FCC Adopts New 25-Mbps Definition for High Speed Access

The Federal Communications Commission has upped the definition of “broadband Internet access” to a minimum of 25 Mbps downstream and 3 Mbps upstream. In one sense, the revision makes sense: high speed access speeds are climbing about as fast as Moore’s Law would suggest.

The definitional change will be reflected in FCC and other policies to spur faster broadband deployment in rural areas. The last revision was made in 2010, when the FCC redefined broadband as 4 Mbps downstream and 1 Mbps upstream.

In other words, in five years, the FCC has boosted the definition of broadband by an order of magnitude. That, the agency says, reflects “advances in technology, market offerings by broadband providers and consumer demand.”

And yet the FCC also maintains that broadband deployment in the United States is failing to
keep pace with today’s advanced, high-quality voice, data, graphics and video offerings.”

Using the updated service benchmark, the FCC argues that 55 million Americans, representing 17 percent of the population, lack access to advanced broadband.

Some might say this is a “moving of the goalposts” scenario, however reasonable the change of definition might be. Oddly, 10 Mbps Ethernet access now does not qualify as “broadband,” either, which sort of complicates analysis.

Laudable though boosting the minimum targets and definitions, some might say a necessary consequence is that the government might keep claiming no progress is being made, because it keeps redefining the definitions to create the very “gap” the government then decries.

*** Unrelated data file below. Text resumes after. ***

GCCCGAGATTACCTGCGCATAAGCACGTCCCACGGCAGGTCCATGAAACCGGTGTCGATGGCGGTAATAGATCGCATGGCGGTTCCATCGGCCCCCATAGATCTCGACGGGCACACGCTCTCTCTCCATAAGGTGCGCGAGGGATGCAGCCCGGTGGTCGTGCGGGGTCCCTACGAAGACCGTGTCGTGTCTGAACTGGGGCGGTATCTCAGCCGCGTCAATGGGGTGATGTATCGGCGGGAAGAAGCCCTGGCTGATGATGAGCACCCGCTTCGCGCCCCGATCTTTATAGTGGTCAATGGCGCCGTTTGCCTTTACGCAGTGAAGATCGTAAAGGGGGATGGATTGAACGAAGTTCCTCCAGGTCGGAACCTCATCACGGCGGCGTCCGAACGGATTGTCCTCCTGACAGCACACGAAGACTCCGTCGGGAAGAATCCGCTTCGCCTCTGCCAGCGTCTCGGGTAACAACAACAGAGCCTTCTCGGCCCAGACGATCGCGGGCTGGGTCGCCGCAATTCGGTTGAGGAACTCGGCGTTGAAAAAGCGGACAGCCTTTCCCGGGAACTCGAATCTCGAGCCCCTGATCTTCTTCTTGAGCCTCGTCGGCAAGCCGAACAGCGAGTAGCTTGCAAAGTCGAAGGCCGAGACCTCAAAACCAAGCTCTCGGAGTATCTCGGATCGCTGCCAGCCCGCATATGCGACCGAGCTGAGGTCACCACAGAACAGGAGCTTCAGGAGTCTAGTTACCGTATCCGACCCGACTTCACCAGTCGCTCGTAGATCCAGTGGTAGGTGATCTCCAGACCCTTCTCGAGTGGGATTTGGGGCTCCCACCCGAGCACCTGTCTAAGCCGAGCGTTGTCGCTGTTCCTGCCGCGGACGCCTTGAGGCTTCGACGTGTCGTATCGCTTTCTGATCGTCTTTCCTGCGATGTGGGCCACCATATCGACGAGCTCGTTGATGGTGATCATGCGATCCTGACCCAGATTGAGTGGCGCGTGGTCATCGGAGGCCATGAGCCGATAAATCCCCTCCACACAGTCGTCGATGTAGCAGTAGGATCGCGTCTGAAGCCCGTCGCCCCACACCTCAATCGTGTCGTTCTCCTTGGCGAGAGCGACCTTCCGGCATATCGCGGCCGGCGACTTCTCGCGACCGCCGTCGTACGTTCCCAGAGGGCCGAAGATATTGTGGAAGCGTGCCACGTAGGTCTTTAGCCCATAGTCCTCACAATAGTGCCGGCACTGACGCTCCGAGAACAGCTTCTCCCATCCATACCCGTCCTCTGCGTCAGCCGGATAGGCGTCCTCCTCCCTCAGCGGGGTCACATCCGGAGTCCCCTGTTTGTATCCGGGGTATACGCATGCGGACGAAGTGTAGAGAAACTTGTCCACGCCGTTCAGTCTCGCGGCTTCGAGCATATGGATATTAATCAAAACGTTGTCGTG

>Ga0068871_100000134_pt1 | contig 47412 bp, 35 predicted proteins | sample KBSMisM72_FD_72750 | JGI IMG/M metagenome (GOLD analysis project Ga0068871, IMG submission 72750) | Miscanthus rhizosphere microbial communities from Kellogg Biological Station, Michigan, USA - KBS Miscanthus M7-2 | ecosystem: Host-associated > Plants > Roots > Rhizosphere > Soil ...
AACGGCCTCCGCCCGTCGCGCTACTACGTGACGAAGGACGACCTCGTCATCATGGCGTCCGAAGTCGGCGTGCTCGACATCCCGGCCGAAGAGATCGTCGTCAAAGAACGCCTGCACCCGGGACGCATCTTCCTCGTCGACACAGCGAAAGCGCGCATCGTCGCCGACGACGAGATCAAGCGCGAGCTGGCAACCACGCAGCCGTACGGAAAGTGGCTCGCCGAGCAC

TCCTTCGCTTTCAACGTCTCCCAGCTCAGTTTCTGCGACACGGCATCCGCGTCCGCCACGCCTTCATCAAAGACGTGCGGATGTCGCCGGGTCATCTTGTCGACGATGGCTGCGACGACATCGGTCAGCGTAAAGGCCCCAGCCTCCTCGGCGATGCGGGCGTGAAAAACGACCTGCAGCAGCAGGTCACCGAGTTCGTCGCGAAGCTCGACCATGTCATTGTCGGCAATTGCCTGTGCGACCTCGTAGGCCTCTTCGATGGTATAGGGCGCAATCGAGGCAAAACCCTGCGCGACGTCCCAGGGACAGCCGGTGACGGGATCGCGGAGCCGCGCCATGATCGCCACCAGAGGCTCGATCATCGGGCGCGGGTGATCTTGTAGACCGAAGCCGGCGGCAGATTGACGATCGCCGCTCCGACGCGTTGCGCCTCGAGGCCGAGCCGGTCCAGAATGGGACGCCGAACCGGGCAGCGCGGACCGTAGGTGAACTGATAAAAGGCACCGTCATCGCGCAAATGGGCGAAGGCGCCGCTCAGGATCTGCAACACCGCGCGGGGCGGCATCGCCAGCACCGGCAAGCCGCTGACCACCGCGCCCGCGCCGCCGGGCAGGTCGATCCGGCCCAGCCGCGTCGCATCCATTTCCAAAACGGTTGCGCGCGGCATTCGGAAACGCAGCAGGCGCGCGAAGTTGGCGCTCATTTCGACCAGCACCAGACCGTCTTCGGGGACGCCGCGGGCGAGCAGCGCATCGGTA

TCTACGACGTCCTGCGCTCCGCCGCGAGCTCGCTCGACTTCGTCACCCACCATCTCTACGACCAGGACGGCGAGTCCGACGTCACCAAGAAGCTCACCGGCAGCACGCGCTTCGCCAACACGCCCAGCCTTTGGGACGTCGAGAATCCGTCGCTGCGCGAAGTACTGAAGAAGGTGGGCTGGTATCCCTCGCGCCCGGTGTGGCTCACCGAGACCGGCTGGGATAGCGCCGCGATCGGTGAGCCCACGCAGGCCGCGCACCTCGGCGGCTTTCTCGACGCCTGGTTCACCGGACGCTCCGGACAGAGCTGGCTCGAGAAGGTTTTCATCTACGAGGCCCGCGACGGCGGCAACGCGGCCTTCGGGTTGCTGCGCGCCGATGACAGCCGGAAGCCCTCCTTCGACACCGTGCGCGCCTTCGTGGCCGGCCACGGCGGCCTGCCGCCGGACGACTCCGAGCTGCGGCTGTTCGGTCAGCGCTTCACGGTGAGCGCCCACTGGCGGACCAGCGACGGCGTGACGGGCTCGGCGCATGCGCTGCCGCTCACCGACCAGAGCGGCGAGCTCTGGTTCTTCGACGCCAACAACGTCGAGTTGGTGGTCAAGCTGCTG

That is true even if one agrees that 25 Mbps is not a bad lower limit, in some respects, as speeds keep increasing. The new definitions will have to scale as the top bandwidths start to routinely be offered at 100 Mbps to 1 Gbps, some might argue.

The issue, though, is that there no longer is any fixed definition of speed, only relative definitions. Some might say it is nonsense to effectively redefine 10 Mbps Ethernet as narrowband.

The revisions also mean a longitudinal comparison of progress is complicated, since the definitions keep changing.

Also, using the new definition, a Comcast that had acquired Time Warner Cable would have perhaps 50 percent market share of high speed access connections in the United States, a number so high it would trigger antitrust concerns.

In 2012, for example, the FCC reported that 19 million U.S. residents, about six percent of the population, lacked broadband access.

The latest report, using the new definition, suggests that 55 million U.S. residents, or 17 percent of the population, lack broadband access.

But the 2012 report also indicated that 27  percent of U.S. residents already had access to networks providing 100 Mbps service.

In fact, the 2012 report indicated that 89 percent of U.S. residents could buy service at 10 Mbps. Some 64 percent of U.S. residents could buy service at 25 Mbps and 55 percent already could buy service at 50 Mbps.

The new definition suggests high speed access has gone backwards. It clearly has not, though we will not have the FCC’s own analysis of how much faster speeds have gotten, until the full report is released.
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